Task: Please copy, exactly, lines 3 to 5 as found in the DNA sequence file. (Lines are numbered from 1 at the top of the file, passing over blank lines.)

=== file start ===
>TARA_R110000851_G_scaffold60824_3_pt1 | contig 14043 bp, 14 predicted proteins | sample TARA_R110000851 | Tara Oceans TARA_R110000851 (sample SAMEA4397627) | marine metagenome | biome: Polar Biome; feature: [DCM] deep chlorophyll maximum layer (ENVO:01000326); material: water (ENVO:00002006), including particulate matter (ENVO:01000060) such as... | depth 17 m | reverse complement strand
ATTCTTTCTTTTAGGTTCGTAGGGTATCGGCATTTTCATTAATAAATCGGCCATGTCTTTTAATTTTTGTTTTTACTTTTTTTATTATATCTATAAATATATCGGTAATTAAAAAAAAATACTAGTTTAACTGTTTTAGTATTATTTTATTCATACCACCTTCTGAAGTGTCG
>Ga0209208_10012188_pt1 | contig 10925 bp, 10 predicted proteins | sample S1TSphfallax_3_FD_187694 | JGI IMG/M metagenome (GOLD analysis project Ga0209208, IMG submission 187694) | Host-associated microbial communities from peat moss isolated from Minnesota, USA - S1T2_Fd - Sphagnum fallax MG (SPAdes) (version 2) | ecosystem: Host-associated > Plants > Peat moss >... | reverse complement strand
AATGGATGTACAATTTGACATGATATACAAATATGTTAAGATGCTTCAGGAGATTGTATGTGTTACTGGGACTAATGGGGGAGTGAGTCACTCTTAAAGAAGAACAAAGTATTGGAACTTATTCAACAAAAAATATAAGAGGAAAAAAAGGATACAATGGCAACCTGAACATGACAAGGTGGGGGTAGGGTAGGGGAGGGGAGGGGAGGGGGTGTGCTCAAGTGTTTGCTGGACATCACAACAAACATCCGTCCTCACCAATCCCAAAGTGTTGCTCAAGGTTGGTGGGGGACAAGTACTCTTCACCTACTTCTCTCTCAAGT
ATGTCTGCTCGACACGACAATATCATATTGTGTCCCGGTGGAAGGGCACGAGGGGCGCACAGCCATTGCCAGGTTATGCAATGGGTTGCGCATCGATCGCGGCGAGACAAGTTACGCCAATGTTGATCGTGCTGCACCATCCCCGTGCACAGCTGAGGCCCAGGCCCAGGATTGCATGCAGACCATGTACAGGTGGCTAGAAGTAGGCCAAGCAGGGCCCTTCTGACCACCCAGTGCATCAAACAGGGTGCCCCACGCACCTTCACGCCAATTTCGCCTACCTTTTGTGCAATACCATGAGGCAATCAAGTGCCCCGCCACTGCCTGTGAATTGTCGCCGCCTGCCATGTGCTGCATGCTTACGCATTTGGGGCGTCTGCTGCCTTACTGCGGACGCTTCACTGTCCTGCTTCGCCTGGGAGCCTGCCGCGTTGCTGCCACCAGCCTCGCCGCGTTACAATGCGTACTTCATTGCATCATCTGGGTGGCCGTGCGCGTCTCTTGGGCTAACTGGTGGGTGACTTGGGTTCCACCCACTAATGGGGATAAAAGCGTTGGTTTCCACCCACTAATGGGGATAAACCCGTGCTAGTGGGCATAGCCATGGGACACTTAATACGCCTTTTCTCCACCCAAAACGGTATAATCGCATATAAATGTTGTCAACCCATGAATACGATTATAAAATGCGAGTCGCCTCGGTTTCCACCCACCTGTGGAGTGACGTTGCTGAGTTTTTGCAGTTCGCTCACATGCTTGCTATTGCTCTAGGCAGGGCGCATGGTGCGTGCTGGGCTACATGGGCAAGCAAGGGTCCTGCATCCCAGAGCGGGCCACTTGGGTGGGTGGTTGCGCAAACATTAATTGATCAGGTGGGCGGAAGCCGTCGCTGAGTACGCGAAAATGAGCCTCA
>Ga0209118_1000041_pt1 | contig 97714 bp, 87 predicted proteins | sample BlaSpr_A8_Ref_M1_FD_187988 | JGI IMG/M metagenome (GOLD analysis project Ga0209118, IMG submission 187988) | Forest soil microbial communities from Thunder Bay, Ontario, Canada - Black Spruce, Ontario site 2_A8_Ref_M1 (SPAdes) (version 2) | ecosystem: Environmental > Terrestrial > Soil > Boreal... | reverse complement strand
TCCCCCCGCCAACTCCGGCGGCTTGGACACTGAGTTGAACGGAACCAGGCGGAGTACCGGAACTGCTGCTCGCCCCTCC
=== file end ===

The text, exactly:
>Ga0209208_10012188_pt1 | contig 10925 bp, 10 predicted proteins | sample S1TSphfallax_3_FD_187694 | JGI IMG/M metagenome (GOLD analysis project Ga0209208, IMG submission 187694) | Host-associated microbial communities from peat moss isolated from Minnesota, USA - S1T2_Fd - Sphagnum fallax MG (SPAdes) (version 2) | ecosystem: Host-associated > Plants > Peat moss >... | reverse complement strand
AATGGATGTACAATTTGACATGATATACAAATATGTTAAGATGCTTCAGGAGATTGTATGTGTTACTGGGACTAATGGGGGAGTGAGTCACTCTTAAAGAAGAACAAAGTATTGGAACTTATTCAACAAAAAATATAAGAGGAAAAAAAGGATACAATGGCAACCTGAACATGACAAGGTGGGGGTAGGGTAGGGGAGGGGAGGGGAGGGGGTGTGCTCAAGTGTTTGCTGGACATCACAACAAACATCCGTCCTCACCAATCCCAAAGTGTTGCTCAAGGTTGGTGGGGGACAAGTACTCTTCACCTACTTCTCTCTCAAGT
ATGTCTGCTCGACACGACAATATCATATTGTGTCCCGGTGGAAGGGCACGAGGGGCGCACAGCCATTGCCAGGTTATGCAATGGGTTGCGCATCGATCGCGGCGAGACAAGTTACGCCAATGTTGATCGTGCTGCACCATCCCCGTGCACAGCTGAGGCCCAGGCCCAGGATTGCATGCAGACCATGTACAGGTGGCTAGAAGTAGGCCAAGCAGGGCCCTTCTGACCACCCAGTGCATCAAACAGGGTGCCCCACGCACCTTCACGCCAATTTCGCCTACCTTTTGTGCAATACCATGAGGCAATCAAGTGCCCCGCCACTGCCTGTGAATTGTCGCCGCCTGCCATGTGCTGCATGCTTACGCATTTGGGGCGTCTGCTGCCTTACTGCGGACGCTTCACTGTCCTGCTTCGCCTGGGAGCCTGCCGCGTTGCTGCCACCAGCCTCGCCGCGTTACAATGCGTACTTCATTGCATCATCTGGGTGGCCGTGCGCGTCTCTTGGGCTAACTGGTGGGTGACTTGGGTTCCACCCACTAATGGGGATAAAAGCGTTGGTTTCCACCCACTAATGGGGATAAACCCGTGCTAGTGGGCATAGCCATGGGACACTTAATACGCCTTTTCTCCACCCAAAACGGTATAATCGCATATAAATGTTGTCAACCCATGAATACGATTATAAAATGCGAGTCGCCTCGGTTTCCACCCACCTGTGGAGTGACGTTGCTGAGTTTTTGCAGTTCGCTCACATGCTTGCTATTGCTCTAGGCAGGGCGCATGGTGCGTGCTGGGCTACATGGGCAAGCAAGGGTCCTGCATCCCAGAGCGGGCCACTTGGGTGGGTGGTTGCGCAAACATTAATTGATCAGGTGGGCGGAAGCCGTCGCTGAGTACGCGAAAATGAGCCTCA